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Bus Journey to Paradise

Bus Journey to Paradise

Written by: Steve Hill, (Psychology, 1978)                                     


I’m about to enter paradise. 

Blame my grandfather.

He first took me there."Drink it all in," he’d said. "But not the lake, of course. To drink the lake would be unwise. Look around you. Education is the key to a better life. We must ensure that you gain ingress to this hallowed place."

I’m five minutes away. 

Eternities ago he’d got it into his head that it would be ‘a fine idea’ to board a ship with his wife and head for the Bowels of England, as called the Midlands. He intended to put down roots in a place called The Meadows where apparently wild crocuses bloomed. "Crocuses", he’d reassured his young bride. "They are a source of saffron and saffron is a source of wealth. We shall pick the stamens until our fingers and thumbs have turned to gold. We shall be rich." 


I’m seated on the bus, making my way to the university campus. 

Sadly, the guide book he’d read was over a hundred years old and some changes had occurred. Grandfather was disappointed to find that there was no sign of any crocuses and not much grass, either. 

"At least there are plenty of houses," he’d told his wife. "Houses are a source of occupants and occupants are a source of wealth. We shall open a shop, instead."

I have my rucksack on my lap. 

He’d offered an assortment of foodstuffs that all seemed to be past their best. His wife was dead within a year of having arrived. The cold and damp played their part but cooking the leftovers that even the locals thought beyond redemption will not have helped.

Grandfather was soon married to a local woman. She was as rough as anything, but she worked hard and she was of childbearing age, which was what mattered most to grandfather. No one else would have married her, but that didn’t stop the locals taking umbrage at the idea of my grandfather purloining one of their own. The couple were forever mending the smashed windows or scrubbing away the unwholesome graffiti. "Not to worry," grandfather used to say. "People are all right when you get to know them. It’s just the alcohol talking." 

If it was truly the alcohol behind all the graffiti, then alcohol needed to brush up on its spelling. 

The woman opposite me is eyeing me warily.

My grandmother bore three kids. One of them was my father. He was bullied relentlessly at school, called a ‘piece of shit’.

"Not to worry," grandfather would say. "Excrement is generally left to its own devices." Except that shit never has the shit kicked out of it in the school changing rooms.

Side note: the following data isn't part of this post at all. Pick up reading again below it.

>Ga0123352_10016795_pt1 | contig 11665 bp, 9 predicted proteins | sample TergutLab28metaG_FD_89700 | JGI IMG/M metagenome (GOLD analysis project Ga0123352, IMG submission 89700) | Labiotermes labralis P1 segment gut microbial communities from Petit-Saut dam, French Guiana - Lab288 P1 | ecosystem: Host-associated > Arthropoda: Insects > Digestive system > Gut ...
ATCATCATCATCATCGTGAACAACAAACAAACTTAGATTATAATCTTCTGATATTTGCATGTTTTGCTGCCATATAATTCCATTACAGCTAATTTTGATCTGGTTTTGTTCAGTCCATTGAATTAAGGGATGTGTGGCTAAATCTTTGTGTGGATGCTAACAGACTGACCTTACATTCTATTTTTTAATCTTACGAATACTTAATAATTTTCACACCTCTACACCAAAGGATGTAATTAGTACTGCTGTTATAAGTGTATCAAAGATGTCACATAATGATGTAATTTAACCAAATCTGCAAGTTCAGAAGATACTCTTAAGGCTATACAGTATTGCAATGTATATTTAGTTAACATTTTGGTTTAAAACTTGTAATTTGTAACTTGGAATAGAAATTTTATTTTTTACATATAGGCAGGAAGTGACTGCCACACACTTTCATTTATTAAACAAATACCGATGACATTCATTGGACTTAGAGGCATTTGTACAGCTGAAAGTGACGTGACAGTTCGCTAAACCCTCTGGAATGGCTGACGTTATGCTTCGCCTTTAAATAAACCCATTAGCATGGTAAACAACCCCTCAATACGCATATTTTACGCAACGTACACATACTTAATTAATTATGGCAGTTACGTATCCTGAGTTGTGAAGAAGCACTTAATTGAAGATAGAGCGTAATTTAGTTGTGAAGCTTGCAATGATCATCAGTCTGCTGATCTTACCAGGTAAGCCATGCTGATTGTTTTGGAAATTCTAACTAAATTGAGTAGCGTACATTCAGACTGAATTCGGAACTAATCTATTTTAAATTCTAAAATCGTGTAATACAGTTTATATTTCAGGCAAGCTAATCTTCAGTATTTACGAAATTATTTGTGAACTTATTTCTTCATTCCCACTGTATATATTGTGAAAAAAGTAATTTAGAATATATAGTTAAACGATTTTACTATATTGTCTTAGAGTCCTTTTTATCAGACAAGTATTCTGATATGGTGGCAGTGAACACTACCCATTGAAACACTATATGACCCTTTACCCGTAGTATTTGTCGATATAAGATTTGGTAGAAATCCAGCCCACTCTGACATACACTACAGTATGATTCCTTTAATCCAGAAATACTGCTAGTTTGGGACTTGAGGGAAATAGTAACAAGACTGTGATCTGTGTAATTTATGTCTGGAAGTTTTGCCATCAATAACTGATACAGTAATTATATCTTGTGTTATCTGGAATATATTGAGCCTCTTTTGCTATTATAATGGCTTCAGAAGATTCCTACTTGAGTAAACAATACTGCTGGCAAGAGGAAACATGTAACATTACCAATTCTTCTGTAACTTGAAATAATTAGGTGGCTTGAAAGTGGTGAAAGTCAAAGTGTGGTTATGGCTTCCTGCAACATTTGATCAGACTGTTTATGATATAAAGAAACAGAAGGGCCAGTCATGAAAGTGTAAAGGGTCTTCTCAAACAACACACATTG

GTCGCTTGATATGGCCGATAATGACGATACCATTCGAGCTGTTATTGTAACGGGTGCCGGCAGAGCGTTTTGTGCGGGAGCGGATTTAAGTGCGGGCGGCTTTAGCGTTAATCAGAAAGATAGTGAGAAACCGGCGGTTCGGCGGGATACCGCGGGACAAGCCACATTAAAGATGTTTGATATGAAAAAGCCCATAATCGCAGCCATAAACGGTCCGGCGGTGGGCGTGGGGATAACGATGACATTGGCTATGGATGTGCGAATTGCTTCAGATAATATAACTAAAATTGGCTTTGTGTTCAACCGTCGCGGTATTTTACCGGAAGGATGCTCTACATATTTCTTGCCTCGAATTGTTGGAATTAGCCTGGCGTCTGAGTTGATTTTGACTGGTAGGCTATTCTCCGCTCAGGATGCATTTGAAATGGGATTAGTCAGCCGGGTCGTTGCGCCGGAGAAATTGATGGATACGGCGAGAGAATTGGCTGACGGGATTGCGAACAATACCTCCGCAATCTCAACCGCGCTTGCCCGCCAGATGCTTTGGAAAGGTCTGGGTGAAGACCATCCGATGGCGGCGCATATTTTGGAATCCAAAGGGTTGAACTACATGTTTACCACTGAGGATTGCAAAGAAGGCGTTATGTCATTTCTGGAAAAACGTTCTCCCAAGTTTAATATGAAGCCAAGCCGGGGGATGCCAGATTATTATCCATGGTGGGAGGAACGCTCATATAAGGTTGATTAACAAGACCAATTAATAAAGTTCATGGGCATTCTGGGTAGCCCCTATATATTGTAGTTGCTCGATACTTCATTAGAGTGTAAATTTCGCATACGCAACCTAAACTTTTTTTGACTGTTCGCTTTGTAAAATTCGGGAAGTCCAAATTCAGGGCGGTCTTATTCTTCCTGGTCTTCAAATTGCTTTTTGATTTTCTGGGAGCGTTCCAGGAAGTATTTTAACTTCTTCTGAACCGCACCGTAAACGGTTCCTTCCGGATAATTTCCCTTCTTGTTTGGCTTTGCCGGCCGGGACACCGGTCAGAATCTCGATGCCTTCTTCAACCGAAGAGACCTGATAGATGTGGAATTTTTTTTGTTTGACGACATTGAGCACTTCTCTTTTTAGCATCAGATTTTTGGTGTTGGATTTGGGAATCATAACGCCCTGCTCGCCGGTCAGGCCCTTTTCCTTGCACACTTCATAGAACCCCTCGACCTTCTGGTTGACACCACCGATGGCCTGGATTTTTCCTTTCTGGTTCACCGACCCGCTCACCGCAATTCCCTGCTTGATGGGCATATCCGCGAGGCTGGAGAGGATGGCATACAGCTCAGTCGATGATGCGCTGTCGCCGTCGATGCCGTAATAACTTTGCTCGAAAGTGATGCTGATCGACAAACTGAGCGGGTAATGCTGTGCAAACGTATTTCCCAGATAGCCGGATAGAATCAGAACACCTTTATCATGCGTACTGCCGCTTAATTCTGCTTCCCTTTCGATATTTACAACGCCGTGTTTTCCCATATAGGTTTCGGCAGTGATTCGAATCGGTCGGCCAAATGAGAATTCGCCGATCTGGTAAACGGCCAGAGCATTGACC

The bus is making its way up the Derby Road. 


"You have choices," grandfather used to say. "You can fight fire with fire or you can pour oil on troubled waters." But what about pouring oil on fires, especially troubled fires? That’s surely got something to recommend it.

I’m nervous. I can feel myself breaking out into a sweat.

My father was too meek for his own good. Just like grandfather. Father only had one true friend at school. She felt alone, too, and although she was white, they used to bully her when they’d tired of giving my father a kicking. 

The woman is looking twitchy now but she doesn’t say a thing. 

They ended up being married to one another. So that makes me a quarter Asian and three-quarters white, though I inherited my paternal grandfather’s looks. We can blame him for that, too.

I reach into the rucksack and slowly withdraw a Tupperware box, careful not to dislodge the contents that were placed there with so much care and attention.

My mother told me a story about revenge. Her father was a philanderer and my maternal grandmother had had enough. She got her own back by feeding him pet food every night, heavily disguised in casseroles and such like. If he was going to behave like a stray dog, humping anything that moves, then he deserved to eat like one. His breath stank like a dog’s but he was none the wiser. There was some satisfaction to be had in that. 

The moral of the tale was that revenge is a dish best served not cold but nicely warmed and heavily seasoned. The sting in the tale is that when he found out, he beat her up so badly that a restraining order was issued and he slunk off like the cur he was.

The woman’s eyes widen, but still she doesn’t speak.

I was an only child. My mother was too anaemic to take to childbearing in a big way. As I grew up, I got used to being abused for the fact I was different, but I got my head down, studied hard, passed my exams. Despite everything.

Then I snap open the lid and the woman jerks involuntarily.

"Go in with a bang, not a whimper," my grandfather advised me. "You are a crocus among thistles." My grandfather was always able to smile in the face of adversity. He should have had more fight. Like my maternal grandmother. She had spirit. 

I withdraw a samosa from the container and relish the explosion of flavours on my tongue. Then I hold the Tupperware box out and offer the woman one. 

It was my grandfather who taught my mother how to make the most wondrous samosas. He takes the credit for that. Curried lamb and not a hint of any dog food. Love wrapped in a samosa-shaped parcel. 

I smile at the woman on the bus. 

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